At the opposite extreme to this heretical party, trebly anti-Christian — in its religious doctrine, its secularism, and its nationalism — we find the absolutely orthodox Catholic party engaged in defending the purity of the Christian idea against all the pagan compromises and in championing free and worldwide ecclesiastical government against the onslaughts of Cæsaropapism and the aims of national separatism. This party could not count on the favor of earthly powers; of the higher clergy it included only individuals here and there. But it relied on the greatest religious force of those times, the monks, and also on the simple faith of the mass of devout believers, at least in the central parts of the Byzantine Empire. Moreover, these orthodox Catholics found and recognized in the central Chair of St. Peter the mighty palladium [sic] of religious truth and freedom. To indicate the moral weight and ecclesiastical importance of this party, it is enough to say that it was the party of St. Athanasius the Great, of St. John Chrysostom, of St. Flavian, of St. Maximus the Confessor and of St. Theodore of the Studium.
Catholic Analysis, our “sister site”, presents its series on Pope Alexander VI, the poorly-treated blasphemabitur reformator. Here, its posts are listed.
- The Personality of Pope Alexander VI details the pontiff’s personality.
- The Borgia Family deals with the pontiff’s family.
- The Cardinalate of Rodrigo Borgia elaborates on Rodrigo’s time as a cardinal.
- The Election of Pope Alexander VI details Alexander’s election and coronation.
- Pope Alexander VI and the Italians explains Alexander’s connections with the Italians.
- Pope Alexander VI and the French grapples with Alexander’s interesting relations with the French.
- Pope Alexander VI and the Spanish touches on his closeness with his native country.
- The Legacy of Pope Alexander VI gives the rest of his legacy.
Shepherds & Kings: A Look at the Papacy
There is to be one Shepherd here. It was first King David (Ezekiel 34:23), then Jesus (John 10:11), and now is the Pope (John 21:17). This role is tied to the role of King. As David was King (2 Samuel 5:12) and Christ is King (Matthew 27:11), so the Pope is (as the Vicar of Christ) “father of princes and kings”.
Historically, the Pope has been the unifier of everyone: emperors, artists, the religious, and so on. Whenever emperors would abandon the Faith, they would be publicly corrected. Whenever artists sought to honor Christ, they would be promoted. And whenever Christians in the East would fall into heresy, the Pope would be the one to bring them in line, as Russian Orthodox theologian Vladimir Solovyov noted.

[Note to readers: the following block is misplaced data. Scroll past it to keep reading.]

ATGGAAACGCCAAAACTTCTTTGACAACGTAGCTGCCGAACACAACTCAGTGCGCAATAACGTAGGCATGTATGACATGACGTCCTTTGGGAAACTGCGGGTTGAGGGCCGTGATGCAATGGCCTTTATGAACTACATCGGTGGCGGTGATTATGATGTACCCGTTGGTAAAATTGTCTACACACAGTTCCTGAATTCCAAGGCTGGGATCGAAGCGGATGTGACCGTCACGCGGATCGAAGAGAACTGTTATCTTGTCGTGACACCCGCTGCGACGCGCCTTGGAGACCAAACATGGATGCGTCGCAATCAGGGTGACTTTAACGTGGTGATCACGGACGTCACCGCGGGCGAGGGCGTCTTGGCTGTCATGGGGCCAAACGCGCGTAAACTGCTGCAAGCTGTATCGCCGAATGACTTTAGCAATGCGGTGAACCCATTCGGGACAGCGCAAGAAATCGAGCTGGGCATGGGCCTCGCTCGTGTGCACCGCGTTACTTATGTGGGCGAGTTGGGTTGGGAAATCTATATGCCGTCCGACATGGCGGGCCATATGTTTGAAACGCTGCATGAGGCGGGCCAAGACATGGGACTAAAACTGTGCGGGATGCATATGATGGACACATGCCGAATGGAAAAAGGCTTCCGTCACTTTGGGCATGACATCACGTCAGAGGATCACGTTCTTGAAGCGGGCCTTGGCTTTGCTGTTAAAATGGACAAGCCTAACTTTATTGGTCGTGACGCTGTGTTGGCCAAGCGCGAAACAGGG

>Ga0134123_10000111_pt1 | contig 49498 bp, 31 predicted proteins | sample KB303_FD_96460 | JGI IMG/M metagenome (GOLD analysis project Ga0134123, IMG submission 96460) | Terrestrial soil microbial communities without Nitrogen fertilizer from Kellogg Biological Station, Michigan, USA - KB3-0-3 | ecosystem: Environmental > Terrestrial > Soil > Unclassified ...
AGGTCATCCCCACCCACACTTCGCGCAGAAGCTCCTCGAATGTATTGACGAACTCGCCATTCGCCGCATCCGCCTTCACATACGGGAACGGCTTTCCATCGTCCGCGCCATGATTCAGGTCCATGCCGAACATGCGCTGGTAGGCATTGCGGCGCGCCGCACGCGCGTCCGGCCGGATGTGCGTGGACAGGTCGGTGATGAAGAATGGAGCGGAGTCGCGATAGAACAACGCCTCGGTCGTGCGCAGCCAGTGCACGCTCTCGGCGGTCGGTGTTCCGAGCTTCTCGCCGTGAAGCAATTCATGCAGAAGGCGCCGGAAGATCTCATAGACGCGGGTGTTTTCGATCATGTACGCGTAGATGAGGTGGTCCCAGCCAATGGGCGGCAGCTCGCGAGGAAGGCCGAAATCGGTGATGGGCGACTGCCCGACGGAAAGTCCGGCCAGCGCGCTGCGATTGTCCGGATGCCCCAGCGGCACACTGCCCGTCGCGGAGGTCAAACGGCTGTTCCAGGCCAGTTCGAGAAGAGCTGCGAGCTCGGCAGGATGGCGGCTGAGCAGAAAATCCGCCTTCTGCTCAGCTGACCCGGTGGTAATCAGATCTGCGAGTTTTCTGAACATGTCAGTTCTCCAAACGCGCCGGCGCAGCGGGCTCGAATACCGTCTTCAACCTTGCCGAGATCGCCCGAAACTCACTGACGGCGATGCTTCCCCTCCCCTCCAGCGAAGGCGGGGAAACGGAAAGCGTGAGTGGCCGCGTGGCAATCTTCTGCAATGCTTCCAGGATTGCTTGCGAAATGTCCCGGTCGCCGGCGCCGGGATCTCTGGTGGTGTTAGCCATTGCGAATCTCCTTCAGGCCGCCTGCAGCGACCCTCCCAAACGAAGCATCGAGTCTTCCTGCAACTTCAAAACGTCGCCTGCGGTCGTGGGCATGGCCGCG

The Pope has a temporal role. Only the Pope can thoroughly ensure the recognization of Christ as King in society.
Pope Gelasius I wrote to Emperor Anastasius, “There are two powers, august Emperor, by which this world is chiefly ruled, namely, the sacred authority of the priests and the royal power. Of these that of the priests is the more weighty, since they have to render an account for even the kings of men in the divine judgment.”
On the correction of earthly monarchs, I often think of the Walk to Canossa, the journey of penance taken by Henry IV, of the Holy Roman Empire, in reparation for his grave sins against the Pope. This was done only out of selfishness on Henry’s part, of course, but still, under the right societal conditions, people can be motivated to repent. I also think of Emperor Theodosius, who only repented after forceful rebukes by St. Ambrose. Should we not incentivize such righteous actions in our own societies? Of course, we should!
Much temporal good has come from our Holy Mother Church, the Mater et Magistra (“mother and teacher”). In the Middle Ages, for example, during which the power of the Church was at its highest, literacy rates increased, art flourished, the university system developed, laws were better-codified, and the Bible became more accessible to lay people. This was all due to popes leading as shepherds and flocks following like sheep. The laypeople of the period, I think, had a greater appreciation for hierarchy and understood that, if left to its own devices, society would collapse. Remember that God had to come down to His people; His people did not go up to Him. Society, today, unfortunately, detests anything other than near-absolute egalitarianism.
Now, imagine for a moment, a Papacy unhindered by societal pressures, free to guide its flock to the fullest, and empowered to pave a beautiful kingdom for Christ’s return! Shepherds like Pope Alexander VI understood and promoted this possibility. Unfortunately, because of the rise of democracy and secularism, the temporal honors historically afforded to popes have dwindled. Now, an Alexander would be almost universally despised, and for no reason!
The Pope, the Vicar of Christ, the Visible Shepherd, the Father of princes and kings, the pinnacle of civilization — he needs us. Pray for him and forever support him in every way possible. And pray that the Church may be empowered to pave the way for Her King.
“[W]hat is certain is that the ruins and traces of the Holy Empire are all about us. An understanding of its history and continuing influence is key to understanding the practical implications of the Social Kingship of Christ — which idea, in so many ways, is the ideal successive Emperors and their loyal subjects sought to follow on Earth, and without which, as Pius XI teach[es] in Quas primas, real peace is impossible.” – Charles A. Coulombe